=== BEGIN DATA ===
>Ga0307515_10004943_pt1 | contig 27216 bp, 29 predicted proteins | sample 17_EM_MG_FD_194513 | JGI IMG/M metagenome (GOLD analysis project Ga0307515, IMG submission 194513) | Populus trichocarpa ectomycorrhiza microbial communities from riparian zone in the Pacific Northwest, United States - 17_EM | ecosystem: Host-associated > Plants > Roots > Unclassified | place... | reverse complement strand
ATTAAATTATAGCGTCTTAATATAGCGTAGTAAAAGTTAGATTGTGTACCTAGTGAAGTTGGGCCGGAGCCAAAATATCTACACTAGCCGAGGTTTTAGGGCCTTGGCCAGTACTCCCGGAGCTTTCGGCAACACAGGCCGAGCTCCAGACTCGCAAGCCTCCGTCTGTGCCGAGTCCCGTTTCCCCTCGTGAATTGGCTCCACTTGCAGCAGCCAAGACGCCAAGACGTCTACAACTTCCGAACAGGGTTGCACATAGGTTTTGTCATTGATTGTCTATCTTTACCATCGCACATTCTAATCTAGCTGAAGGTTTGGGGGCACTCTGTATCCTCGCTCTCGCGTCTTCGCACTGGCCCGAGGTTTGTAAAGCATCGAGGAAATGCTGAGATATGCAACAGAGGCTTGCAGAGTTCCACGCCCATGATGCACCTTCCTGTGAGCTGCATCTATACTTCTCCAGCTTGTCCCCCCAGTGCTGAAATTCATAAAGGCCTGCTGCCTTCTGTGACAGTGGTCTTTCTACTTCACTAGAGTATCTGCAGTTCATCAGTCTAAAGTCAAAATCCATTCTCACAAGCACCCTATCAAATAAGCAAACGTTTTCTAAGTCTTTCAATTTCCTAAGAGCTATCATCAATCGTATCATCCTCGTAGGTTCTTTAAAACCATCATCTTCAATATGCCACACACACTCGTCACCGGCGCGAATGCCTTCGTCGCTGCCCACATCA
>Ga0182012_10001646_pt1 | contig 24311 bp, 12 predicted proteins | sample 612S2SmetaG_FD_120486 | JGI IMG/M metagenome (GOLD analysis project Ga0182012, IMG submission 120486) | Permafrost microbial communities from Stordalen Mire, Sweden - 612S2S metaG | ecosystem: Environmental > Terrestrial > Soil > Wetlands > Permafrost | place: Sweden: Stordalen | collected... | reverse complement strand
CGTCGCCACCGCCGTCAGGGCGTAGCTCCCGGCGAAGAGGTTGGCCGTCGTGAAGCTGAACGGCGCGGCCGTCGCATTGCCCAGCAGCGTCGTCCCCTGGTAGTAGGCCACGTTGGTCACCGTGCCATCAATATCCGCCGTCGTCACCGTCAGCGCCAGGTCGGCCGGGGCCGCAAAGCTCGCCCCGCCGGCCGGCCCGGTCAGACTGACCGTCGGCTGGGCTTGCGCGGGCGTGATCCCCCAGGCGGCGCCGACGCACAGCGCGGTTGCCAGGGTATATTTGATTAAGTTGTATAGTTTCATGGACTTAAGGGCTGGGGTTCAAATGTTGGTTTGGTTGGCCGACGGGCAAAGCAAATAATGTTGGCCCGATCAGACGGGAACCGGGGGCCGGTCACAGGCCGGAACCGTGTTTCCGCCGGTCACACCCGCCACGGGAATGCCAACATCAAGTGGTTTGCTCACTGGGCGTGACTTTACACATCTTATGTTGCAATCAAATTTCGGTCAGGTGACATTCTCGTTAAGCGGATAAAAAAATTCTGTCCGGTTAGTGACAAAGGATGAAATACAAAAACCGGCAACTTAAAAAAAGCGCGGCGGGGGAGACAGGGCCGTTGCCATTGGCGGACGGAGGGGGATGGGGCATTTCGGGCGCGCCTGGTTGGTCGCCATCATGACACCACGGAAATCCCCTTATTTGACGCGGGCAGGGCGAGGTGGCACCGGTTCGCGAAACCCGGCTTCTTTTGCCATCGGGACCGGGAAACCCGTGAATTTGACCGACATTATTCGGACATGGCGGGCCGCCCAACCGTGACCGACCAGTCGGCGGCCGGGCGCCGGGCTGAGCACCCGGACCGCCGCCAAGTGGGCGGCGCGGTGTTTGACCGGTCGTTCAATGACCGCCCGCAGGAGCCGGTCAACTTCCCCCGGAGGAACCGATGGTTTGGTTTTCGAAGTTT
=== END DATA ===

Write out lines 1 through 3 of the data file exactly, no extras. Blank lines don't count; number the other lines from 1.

>Ga0307515_10004943_pt1 | contig 27216 bp, 29 predicted proteins | sample 17_EM_MG_FD_194513 | JGI IMG/M metagenome (GOLD analysis project Ga0307515, IMG submission 194513) | Populus trichocarpa ectomycorrhiza microbial communities from riparian zone in the Pacific Northwest, United States - 17_EM | ecosystem: Host-associated > Plants > Roots > Unclassified | place... | reverse complement strand
ATTAAATTATAGCGTCTTAATATAGCGTAGTAAAAGTTAGATTGTGTACCTAGTGAAGTTGGGCCGGAGCCAAAATATCTACACTAGCCGAGGTTTTAGGGCCTTGGCCAGTACTCCCGGAGCTTTCGGCAACACAGGCCGAGCTCCAGACTCGCAAGCCTCCGTCTGTGCCGAGTCCCGTTTCCCCTCGTGAATTGGCTCCACTTGCAGCAGCCAAGACGCCAAGACGTCTACAACTTCCGAACAGGGTTGCACATAGGTTTTGTCATTGATTGTCTATCTTTACCATCGCACATTCTAATCTAGCTGAAGGTTTGGGGGCACTCTGTATCCTCGCTCTCGCGTCTTCGCACTGGCCCGAGGTTTGTAAAGCATCGAGGAAATGCTGAGATATGCAACAGAGGCTTGCAGAGTTCCACGCCCATGATGCACCTTCCTGTGAGCTGCATCTATACTTCTCCAGCTTGTCCCCCCAGTGCTGAAATTCATAAAGGCCTGCTGCCTTCTGTGACAGTGGTCTTTCTACTTCACTAGAGTATCTGCAGTTCATCAGTCTAAAGTCAAAATCCATTCTCACAAGCACCCTATCAAATAAGCAAACGTTTTCTAAGTCTTTCAATTTCCTAAGAGCTATCATCAATCGTATCATCCTCGTAGGTTCTTTAAAACCATCATCTTCAATATGCCACACACACTCGTCACCGGCGCGAATGCCTTCGTCGCTGCCCACATCA
>Ga0182012_10001646_pt1 | contig 24311 bp, 12 predicted proteins | sample 612S2SmetaG_FD_120486 | JGI IMG/M metagenome (GOLD analysis project Ga0182012, IMG submission 120486) | Permafrost microbial communities from Stordalen Mire, Sweden - 612S2S metaG | ecosystem: Environmental > Terrestrial > Soil > Wetlands > Permafrost | place: Sweden: Stordalen | collected... | reverse complement strand